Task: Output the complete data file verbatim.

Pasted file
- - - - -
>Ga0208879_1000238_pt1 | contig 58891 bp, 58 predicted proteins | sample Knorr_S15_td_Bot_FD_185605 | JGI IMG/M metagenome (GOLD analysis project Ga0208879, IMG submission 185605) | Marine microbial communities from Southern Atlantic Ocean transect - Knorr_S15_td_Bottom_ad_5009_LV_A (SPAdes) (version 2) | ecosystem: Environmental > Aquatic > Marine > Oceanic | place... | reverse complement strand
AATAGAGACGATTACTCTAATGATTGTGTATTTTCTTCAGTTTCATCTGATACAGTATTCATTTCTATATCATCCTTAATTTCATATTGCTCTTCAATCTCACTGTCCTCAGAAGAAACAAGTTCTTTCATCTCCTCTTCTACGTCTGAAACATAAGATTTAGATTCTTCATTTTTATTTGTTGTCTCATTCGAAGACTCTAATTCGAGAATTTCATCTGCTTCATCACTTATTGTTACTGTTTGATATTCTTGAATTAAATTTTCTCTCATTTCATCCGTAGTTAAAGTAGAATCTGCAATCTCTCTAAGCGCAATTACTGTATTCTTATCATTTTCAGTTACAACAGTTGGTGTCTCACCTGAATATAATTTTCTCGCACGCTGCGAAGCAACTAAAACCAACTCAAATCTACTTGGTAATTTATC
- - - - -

>Ga0208879_1000238_pt1 | contig 58891 bp, 58 predicted proteins | sample Knorr_S15_td_Bot_FD_185605 | JGI IMG/M metagenome (GOLD analysis project Ga0208879, IMG submission 185605) | Marine microbial communities from Southern Atlantic Ocean transect - Knorr_S15_td_Bottom_ad_5009_LV_A (SPAdes) (version 2) | ecosystem: Environmental > Aquatic > Marine > Oceanic | place... | reverse complement strand
AATAGAGACGATTACTCTAATGATTGTGTATTTTCTTCAGTTTCATCTGATACAGTATTCATTTCTATATCATCCTTAATTTCATATTGCTCTTCAATCTCACTGTCCTCAGAAGAAACAAGTTCTTTCATCTCCTCTTCTACGTCTGAAACATAAGATTTAGATTCTTCATTTTTATTTGTTGTCTCATTCGAAGACTCTAATTCGAGAATTTCATCTGCTTCATCACTTATTGTTACTGTTTGATATTCTTGAATTAAATTTTCTCTCATTTCATCCGTAGTTAAAGTAGAATCTGCAATCTCTCTAAGCGCAATTACTGTATTCTTATCATTTTCAGTTACAACAGTTGGTGTCTCACCTGAATATAATTTTCTCGCACGCTGCGAAGCAACTAAAACCAACTCAAATCTACTTGGTAATTTATC